GORDON: I did that on purpose.

MIDGE: You blew a perfectly good joke so you could point out to the audience that you blew a perfectly good laugh?

GORDON: Yes. They love that. It makes me human, and I got a laugh.

MIDGE: Yeah, but it was the wrong laugh.

GORDON: A laugh is a laugh. There is no wrong laugh.
Maybe I don't know as much about comedy as an experienced stand-up comic, but I do know that joke was never going to get a laugh. It was the wrong joke.

Flawed heroes

But I don't want be too hard on Midge. The media has been hard enough, with essays and editorials slamming her for everything from being an absentee mom to outing her boss when it was a possible death sentence to do so.

Here's the thing. I don't think series creator Amy Sherman-Palladino intended Midge to be a heroic figure or someone we should all seek to emulate. And why do we need her to be? She's deeply flawed, something we've seen a ton of male protagonists be without feeling the need to trash them (Calling Tony Soprano! And Walter White! And Barry Berkman!). But somehow, when the protagonist is a woman, it's cardinal sin to be less than perfect.

No, the whole point about Midge being brash and outspoken and obsessively focused on her career is to show that that's what it took to succeed in a man's world.

In a lot of ways, it still is.

Friday, May 26, 2023

On intelligence--artificial and otherwise

There's been a lot of talk about artificial intelligence lately. Your local news show tries to explain what it is. The financial media talks about all the industries it'll disrupt. Trade journals warn about the jobs it'll eliminate. Heck, the Writers Guild of America is currently on strike because of it.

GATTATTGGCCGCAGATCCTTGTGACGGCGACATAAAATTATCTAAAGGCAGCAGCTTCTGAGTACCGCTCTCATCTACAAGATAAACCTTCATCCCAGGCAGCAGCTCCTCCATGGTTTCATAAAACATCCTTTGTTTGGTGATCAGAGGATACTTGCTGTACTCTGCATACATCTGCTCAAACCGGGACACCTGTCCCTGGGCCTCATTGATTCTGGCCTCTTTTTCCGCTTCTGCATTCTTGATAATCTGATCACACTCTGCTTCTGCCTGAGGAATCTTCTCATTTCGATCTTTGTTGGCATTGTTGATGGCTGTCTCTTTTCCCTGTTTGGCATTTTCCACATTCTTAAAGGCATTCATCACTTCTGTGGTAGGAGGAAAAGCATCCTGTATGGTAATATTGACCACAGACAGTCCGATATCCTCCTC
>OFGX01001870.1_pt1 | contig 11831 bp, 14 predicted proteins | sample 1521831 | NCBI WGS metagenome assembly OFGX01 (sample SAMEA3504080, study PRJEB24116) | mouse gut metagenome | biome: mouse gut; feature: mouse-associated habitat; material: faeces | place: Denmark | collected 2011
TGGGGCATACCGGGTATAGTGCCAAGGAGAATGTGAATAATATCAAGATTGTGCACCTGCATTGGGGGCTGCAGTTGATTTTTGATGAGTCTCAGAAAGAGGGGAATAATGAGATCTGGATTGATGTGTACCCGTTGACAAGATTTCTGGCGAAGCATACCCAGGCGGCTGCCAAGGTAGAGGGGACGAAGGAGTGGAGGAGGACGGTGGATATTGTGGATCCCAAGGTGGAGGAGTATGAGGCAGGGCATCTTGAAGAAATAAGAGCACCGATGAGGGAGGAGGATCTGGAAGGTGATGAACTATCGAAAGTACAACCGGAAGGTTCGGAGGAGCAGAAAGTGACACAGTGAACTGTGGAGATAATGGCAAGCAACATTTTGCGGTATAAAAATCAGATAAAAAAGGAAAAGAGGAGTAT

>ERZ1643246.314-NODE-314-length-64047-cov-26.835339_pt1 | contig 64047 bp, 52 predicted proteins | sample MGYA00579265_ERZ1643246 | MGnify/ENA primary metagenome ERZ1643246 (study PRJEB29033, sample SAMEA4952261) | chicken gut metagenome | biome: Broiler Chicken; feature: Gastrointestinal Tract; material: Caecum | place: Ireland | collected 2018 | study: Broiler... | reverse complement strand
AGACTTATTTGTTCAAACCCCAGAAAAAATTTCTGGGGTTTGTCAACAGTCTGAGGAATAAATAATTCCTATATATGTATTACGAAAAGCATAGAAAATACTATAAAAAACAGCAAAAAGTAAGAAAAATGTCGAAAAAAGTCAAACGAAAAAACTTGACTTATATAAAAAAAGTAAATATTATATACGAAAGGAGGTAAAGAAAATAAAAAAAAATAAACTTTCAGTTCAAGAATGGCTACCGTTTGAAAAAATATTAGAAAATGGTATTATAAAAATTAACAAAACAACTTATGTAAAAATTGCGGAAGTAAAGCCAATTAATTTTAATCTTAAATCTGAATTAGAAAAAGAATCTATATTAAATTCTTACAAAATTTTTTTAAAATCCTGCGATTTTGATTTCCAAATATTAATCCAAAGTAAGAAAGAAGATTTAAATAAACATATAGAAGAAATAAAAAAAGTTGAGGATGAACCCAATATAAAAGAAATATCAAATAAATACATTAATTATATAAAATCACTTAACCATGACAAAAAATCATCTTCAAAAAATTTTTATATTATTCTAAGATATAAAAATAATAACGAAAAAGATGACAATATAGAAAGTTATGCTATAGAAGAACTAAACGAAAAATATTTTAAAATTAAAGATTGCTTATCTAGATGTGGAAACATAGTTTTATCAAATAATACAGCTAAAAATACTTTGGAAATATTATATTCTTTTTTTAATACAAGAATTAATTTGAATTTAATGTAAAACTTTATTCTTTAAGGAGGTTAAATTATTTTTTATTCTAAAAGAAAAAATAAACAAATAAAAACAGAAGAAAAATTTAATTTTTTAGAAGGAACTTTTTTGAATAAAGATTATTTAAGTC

But is it really as bad as people say?

Well, yes and no.

A test case

At least that's the conclusion I came to after reading a fascinating article in The Hollywood Reporter. In it, reporter Lesley Goldberg asked ChatGPT to write a scene for the sitcom 30 Rock.

Goldberg gave the chatbot simple instructions. Write a scene about four of the characters from the show going on strike and how it impacts the show-within-the-show that they work on.

As it turns out, the plot it came up with was pretty good. There was plenty of conflict and the narrative flow made sense.

But there were two major flaws with the script. One, all of the characters sounded the same. This is a biggie. Every story, every TV show, every movie has to give each character a unique voice or the writing will came out flatter.

And two, it didn't come up with a single gag. Obviously, this is an even bigger biggie.

I'm not surprised. AI engineers have yet to figure out how to impart a creative spark to their chatbots. All they can do is scrounge the internet looking for patterns and then rearrange those patterns into a poor semblance of originality.

The real danger

I'm not worried that AI will replace writers. It won't and I honestly don't think it ever will. Creativity doesn't come from dumping existing works in an electronic blender. It comes from creating something new.

No, my worry is that Hollywood producers will think AI can replace writers--and act accordingly.

I support the striking writers. They need--no, they deserve--guaranteed more money and longer employment terms. But I think they took the wrong tack on this vitally important issue.

Of course, they want to prevent producers from using AI on their own to generate story ideas and write scripts without the input of, you know, actual human writers. But they also want to protect their right to use AI in their writing. And not to share any credit with it.

I don't understand why any writer would ever want to use AI. If I reach the point where I'm that hard up for ideas that I need to rely on a computer to provide them, I'll quit writing.

Plus it sets a bad precedent. If writers can use AI, why shouldn't producers also be allowed to use it?

Not all bad

Sure, if you're an office drone putting together a financial presentation, go ahead. Use AI to make your job easier.